Found in translation episode 10
There has been an intense competition recently among me and my two other colleagues: who will master Chinese faster. I am trying to explain to them that there’s no way they can exceed me, but they are really stubborn.
One of our favorite ways of adopting native Chinese expressions is to pick the brains of our students, especially one group (10B). And since my workmate Matt is extremely determined to win, he will grab poor kids in the hall on a daily basis to verify his Mandarin findings. Having spotted that, I decided – all is fair in love and war. So last Friday I asked those kids:
G: Hey, you do know that your ESL exam I prepared is on Monday, right?
Kids :Well, yeah….
G. Do you want to get good grades?
G: So stop teaching Chinese to Matt! No foreigner in this office can be better than me!
K. Gosia, you are méng méng da !
G: Hmm, I am…shenme?
Fearing a big failure of Monday's test, my dear victims explained to me that it’s just a very popular expression among Chinese netizens lately. And méng just means cute. This word is doubled because it is a common Chinese way to emphasize something or make it sound like a child's talk. My Chinese friend ( who is my other secret resource I won’t share with my colleagues) put it like this: ’Chinese way of typical children’s talk is mainly doubling words. That makes them sound softer. Therefore Chinese parents will double the names of their precious ones to make them sound less formal and more lovely. So because méng means cute, it will sound even more adorable if we double it .And da is just a sound, without any meaning’.
Ok, so he got me confused a bit. I understood doubling part, but why do we need to add meaningless sound? Then my friend enlightened me and said ‘méng méng da’ is like a Chinese version of the kissing sound ‘muaahh’ .If something is cute and adorable, obviously you want to give it a kiss. Simple.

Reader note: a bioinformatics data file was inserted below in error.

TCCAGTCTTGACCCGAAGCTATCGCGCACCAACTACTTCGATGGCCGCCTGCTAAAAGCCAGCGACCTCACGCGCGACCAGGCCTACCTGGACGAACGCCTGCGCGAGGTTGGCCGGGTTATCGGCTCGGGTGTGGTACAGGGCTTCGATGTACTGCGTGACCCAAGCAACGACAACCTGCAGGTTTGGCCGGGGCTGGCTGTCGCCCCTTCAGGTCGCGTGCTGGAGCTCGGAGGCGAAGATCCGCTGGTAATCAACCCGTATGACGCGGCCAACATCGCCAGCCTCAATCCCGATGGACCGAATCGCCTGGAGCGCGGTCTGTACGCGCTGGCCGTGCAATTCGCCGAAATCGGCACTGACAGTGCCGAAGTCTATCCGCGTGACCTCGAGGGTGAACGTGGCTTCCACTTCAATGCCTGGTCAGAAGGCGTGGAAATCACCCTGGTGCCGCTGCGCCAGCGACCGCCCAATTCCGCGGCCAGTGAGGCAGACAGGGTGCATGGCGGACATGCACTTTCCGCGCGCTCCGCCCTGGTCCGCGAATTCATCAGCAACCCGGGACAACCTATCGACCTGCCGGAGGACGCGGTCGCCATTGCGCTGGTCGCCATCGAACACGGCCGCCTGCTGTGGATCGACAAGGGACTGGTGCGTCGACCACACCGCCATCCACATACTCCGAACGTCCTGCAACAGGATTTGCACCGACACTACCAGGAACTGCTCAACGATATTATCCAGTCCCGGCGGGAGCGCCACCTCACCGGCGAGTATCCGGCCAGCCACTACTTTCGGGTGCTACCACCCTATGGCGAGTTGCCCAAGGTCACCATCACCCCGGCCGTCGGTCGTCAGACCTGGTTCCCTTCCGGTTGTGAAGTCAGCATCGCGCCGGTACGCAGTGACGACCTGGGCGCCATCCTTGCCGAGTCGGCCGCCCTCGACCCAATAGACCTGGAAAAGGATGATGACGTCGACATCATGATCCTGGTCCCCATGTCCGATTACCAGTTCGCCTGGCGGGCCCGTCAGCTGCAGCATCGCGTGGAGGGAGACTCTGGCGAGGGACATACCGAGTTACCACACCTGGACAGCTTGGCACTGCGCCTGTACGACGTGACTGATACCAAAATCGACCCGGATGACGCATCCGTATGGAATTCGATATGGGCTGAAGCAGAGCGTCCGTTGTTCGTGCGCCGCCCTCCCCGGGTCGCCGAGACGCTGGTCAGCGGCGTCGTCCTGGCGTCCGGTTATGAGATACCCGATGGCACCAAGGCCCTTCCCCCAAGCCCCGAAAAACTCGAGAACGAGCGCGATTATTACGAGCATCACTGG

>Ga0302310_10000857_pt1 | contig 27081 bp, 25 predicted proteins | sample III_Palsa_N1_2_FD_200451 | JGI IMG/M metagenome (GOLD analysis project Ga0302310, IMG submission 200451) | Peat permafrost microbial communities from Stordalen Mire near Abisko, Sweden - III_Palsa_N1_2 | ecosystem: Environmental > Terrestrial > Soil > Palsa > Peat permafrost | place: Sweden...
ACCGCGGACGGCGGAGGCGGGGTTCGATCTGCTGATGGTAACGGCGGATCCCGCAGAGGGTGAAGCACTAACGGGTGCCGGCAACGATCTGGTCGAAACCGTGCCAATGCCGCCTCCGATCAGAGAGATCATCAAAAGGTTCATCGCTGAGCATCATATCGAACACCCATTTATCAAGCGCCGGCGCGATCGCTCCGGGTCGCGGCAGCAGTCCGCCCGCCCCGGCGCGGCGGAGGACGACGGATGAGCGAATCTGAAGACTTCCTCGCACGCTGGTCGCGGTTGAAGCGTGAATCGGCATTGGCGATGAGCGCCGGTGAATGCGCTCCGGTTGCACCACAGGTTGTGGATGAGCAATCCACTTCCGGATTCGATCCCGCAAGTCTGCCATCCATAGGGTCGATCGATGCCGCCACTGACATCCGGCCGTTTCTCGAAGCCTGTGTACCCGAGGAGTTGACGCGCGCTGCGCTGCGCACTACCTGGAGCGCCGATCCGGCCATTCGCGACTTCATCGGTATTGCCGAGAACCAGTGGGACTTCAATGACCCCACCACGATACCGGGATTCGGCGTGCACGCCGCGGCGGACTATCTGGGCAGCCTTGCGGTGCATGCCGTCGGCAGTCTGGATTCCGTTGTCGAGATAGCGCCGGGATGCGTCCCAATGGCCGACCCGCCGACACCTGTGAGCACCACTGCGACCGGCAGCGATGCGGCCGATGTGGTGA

So when can we use it? Turns out that méng méng da is most often used as a means of self description. For example, my above mentioned friend often boldly says ‘I don’t look my age, I look 10 years younger because of my boy-ish face. I am so méng méng da !’ But you can also use it to describe other people’s behavior. As long as it falls into ‘cute’ category.
My Chinese teacher and our students often get a kick out of our heated ‘Mandarin competition’ and the tricks we use to get ahead of each other. What is a serious matter to us, to them is just amusing ‘méng méng da laowais’ acting like kids themselves. I just hope that watching our ‘language battles’ the teachers’ pets won’t forget we are also there to teach something to them. And that their exam results depend also on their ESL preparation, not just following my order and depriving Matt of their Mandarin insight. No matter how méng méng da it seems to them!
My name is Gosia and I come from Poland. I set up my blog - Shanghai City Girl - out of my passion for writing,Chinese language and Shanghai itself.My goal is to explain Chinese slang and peculiar local culture, give tips about health and saving money in this overwhelming city!
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